We have not relied alone upon our own stock. that which has been introduced into neighboring counties has been used, and its improving influence is manifest. One thing we have carefully avoided: We have not deteriorated our stock by using what Dr. Clemens styles the "Morgan of to-day," and what he describes as stock "not suited for any thing, badly gotten up, and bogus."
|Years||No.||Horses Value||Years||No.||Horses Value|
It will be seen, by reference to the foregoing table, that the number of horses in this county for the last thirty-five years has undergone but a very slight change. Their average price, however, has undergone very decided fluctuations. The average value of horses, as returned for taxation in 1847 was $38.04. The average value in 1866 was $83.39, an increase of about 109 percent, a decided change in twenty years. The decrease in the value of horses as returned in 1862 was violent and excessive, resulting from the apprehensions of all classes that the effects of the rebellion would be to destroy the value of all our property. the mistaken views of all were soon made apparent, and the result is that in 1866 the value of horses per head had increased in four years from $51.04 to $83.39, being an increase of 63 per cent.
The average value for 1865 and 1866 of the horses of Butler County was $83.50 per head. That is a higher average than was attained in those years by any county in the State, save the county of Hamilton. Notwithstanding the may fine single horses, and fancy matched horses of great value, owned in the cities of Dayton, Columbus, Toledo, and Cleveland, the average value of the horses in this county. This fact conclusively sustains the assertion that we very confidently made, that in the blood, size, fine style, symmetry of form, and enduring qualities of the horses of this county, we are not excelled. With this confident expression of our opinion we conclude what we have deemed it proper to say upon this division of our report. Mules, by consanguinity, and the uses to which they are applied, rather than by numbers or value, next claim our attention. they have never been received with favor by our farmers. Their appearance was not prepossession, and a strong repugnance to permit any uncomely mongrel to supersede the noble horse has seriously interfered with their introduction into this county. They were, therefore, show in gaining a foothold among us. Now they have some fast friends who regard them as indispensable helpmates in the work of the farm - as reliable and enduring slaves, and as profitable stock to raise and feed for market. The slow progress of their introduction, and their numbers and value, will be seen by the following table:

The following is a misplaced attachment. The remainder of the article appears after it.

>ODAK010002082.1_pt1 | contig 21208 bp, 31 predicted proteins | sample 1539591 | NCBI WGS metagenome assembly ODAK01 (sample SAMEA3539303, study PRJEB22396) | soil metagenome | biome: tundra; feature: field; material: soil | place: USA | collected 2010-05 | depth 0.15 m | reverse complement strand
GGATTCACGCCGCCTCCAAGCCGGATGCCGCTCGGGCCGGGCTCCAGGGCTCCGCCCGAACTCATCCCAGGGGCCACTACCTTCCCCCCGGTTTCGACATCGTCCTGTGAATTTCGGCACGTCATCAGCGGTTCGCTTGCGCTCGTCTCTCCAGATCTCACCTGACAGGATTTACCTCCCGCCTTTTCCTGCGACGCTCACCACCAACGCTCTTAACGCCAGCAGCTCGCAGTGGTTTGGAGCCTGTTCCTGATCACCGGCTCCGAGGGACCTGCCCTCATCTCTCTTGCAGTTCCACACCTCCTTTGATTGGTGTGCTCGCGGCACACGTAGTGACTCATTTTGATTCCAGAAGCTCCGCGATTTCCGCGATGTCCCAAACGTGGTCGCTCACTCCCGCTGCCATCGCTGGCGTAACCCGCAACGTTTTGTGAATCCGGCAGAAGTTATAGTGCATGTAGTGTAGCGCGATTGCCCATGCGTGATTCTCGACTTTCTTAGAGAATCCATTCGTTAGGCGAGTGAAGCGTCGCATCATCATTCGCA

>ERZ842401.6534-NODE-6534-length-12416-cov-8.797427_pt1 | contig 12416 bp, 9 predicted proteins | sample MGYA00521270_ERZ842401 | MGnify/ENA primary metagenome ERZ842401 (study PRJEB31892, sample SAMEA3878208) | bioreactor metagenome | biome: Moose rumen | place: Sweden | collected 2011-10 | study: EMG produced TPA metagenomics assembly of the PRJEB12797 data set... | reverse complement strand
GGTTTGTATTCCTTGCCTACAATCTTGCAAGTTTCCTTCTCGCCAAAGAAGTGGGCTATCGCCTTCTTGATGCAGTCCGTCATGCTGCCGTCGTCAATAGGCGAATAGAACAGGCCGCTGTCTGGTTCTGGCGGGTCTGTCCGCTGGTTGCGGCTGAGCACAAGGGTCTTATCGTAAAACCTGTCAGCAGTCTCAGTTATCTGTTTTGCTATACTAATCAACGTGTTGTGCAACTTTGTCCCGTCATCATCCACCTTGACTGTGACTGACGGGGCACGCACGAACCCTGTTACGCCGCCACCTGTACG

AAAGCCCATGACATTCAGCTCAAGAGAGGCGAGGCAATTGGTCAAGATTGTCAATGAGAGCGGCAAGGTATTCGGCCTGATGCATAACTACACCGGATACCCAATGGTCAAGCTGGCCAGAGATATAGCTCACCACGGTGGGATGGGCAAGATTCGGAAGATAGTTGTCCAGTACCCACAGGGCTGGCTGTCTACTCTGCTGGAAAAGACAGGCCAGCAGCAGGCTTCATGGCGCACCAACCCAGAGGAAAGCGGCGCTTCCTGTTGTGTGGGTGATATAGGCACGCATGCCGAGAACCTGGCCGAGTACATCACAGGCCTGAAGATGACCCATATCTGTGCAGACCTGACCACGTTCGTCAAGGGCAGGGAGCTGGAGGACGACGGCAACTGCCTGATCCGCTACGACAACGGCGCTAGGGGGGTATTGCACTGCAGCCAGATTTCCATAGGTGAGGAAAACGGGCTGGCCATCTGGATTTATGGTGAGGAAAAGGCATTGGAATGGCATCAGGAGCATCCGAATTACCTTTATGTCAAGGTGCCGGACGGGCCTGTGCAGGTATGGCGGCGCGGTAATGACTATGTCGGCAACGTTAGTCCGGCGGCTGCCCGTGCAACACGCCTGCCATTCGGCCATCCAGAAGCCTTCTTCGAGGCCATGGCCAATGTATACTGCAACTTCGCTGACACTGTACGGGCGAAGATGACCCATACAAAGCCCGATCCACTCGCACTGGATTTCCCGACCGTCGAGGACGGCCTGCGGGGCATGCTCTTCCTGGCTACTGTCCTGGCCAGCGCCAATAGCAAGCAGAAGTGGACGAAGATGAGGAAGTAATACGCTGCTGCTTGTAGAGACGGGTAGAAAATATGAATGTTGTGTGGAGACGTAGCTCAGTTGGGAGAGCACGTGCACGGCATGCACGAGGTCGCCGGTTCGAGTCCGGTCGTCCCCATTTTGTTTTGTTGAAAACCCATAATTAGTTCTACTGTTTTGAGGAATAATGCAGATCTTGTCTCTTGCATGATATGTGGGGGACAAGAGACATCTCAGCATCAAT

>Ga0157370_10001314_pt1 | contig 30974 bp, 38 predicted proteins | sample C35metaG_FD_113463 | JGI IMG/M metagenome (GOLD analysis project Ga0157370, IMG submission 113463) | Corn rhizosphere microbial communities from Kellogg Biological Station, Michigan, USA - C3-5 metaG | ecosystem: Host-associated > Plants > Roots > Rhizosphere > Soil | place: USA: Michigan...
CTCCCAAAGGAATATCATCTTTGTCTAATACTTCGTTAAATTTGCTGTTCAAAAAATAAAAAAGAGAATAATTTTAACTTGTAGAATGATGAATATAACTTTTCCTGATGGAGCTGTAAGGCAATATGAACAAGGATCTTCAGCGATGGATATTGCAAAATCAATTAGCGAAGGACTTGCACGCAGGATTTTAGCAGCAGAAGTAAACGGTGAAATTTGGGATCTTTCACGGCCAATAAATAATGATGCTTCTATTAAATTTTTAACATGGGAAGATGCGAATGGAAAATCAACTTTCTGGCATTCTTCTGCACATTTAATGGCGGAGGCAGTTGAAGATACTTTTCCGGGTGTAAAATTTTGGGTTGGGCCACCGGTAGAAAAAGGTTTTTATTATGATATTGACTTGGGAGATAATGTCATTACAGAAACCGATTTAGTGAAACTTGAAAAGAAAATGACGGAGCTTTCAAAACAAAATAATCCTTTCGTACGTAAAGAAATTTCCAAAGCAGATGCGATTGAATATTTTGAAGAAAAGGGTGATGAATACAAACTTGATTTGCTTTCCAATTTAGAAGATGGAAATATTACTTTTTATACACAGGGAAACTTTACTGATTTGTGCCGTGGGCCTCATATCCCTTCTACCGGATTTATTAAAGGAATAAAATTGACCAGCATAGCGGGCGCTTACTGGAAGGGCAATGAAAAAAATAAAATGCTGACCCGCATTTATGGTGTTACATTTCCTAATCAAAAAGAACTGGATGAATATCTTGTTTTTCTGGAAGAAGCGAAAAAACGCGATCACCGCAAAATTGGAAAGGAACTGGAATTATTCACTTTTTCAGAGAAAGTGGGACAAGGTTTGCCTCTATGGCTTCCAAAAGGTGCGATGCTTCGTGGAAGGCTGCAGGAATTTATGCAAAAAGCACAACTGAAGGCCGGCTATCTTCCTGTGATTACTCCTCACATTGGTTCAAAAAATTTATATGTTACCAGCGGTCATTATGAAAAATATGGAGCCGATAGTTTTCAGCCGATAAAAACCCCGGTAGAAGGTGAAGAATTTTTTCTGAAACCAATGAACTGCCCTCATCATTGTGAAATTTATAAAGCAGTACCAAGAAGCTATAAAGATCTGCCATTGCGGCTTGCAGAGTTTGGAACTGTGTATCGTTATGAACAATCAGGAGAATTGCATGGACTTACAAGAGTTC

|Years||No. Mules||Value||Years||No. Mules||Value|
CATTLE. - The quality of the cattle of this county does not compare favorably with the quality of the horses, the sheep, or the hogs. The infusion of improved blood, by crosses of our common cattle with other breeds, has not made much progress. More attention to this important branch of good farming has been given within the last ten years than during the twenty preceding years. Although men can be impressed with the fact that the value of our stock would be enhanced in four years fifty per cent by judicious crossing with the finer breeds of cattle, yet there seems to exist an inveterate repugnance on the part of some who are abundantly able to expend money for the accomplishment of so great an improvement. There are some who appreciate good stock, and who feel the importance of setting a good example before those who, from obstinate prejudices and selfish but short sighted views, are unwilling even to promote their own interests. Progress has been made in the right direction, and sooner or later we shall have good cattle in abundance. The breeds which have received attention from our farmers are Shorthorn Durhams, Devons, and Ayrshires. The former breed has been more extensively used for crossing than both the others. Devons have been purchased by some under the singular delusion that they stand pre-eminent as a breed of cattle for milk. Those who so highly commend the Devon for their milking properties would most likely disparage the Ayshire cow as a good milker. Crosses, however, with Devons, even if made under mistaken views, will accomplish good results, and may induce our farmers to consider the propriety of making further experiments in crossing and improving their stock, even at the cost of a few dollars, well invested.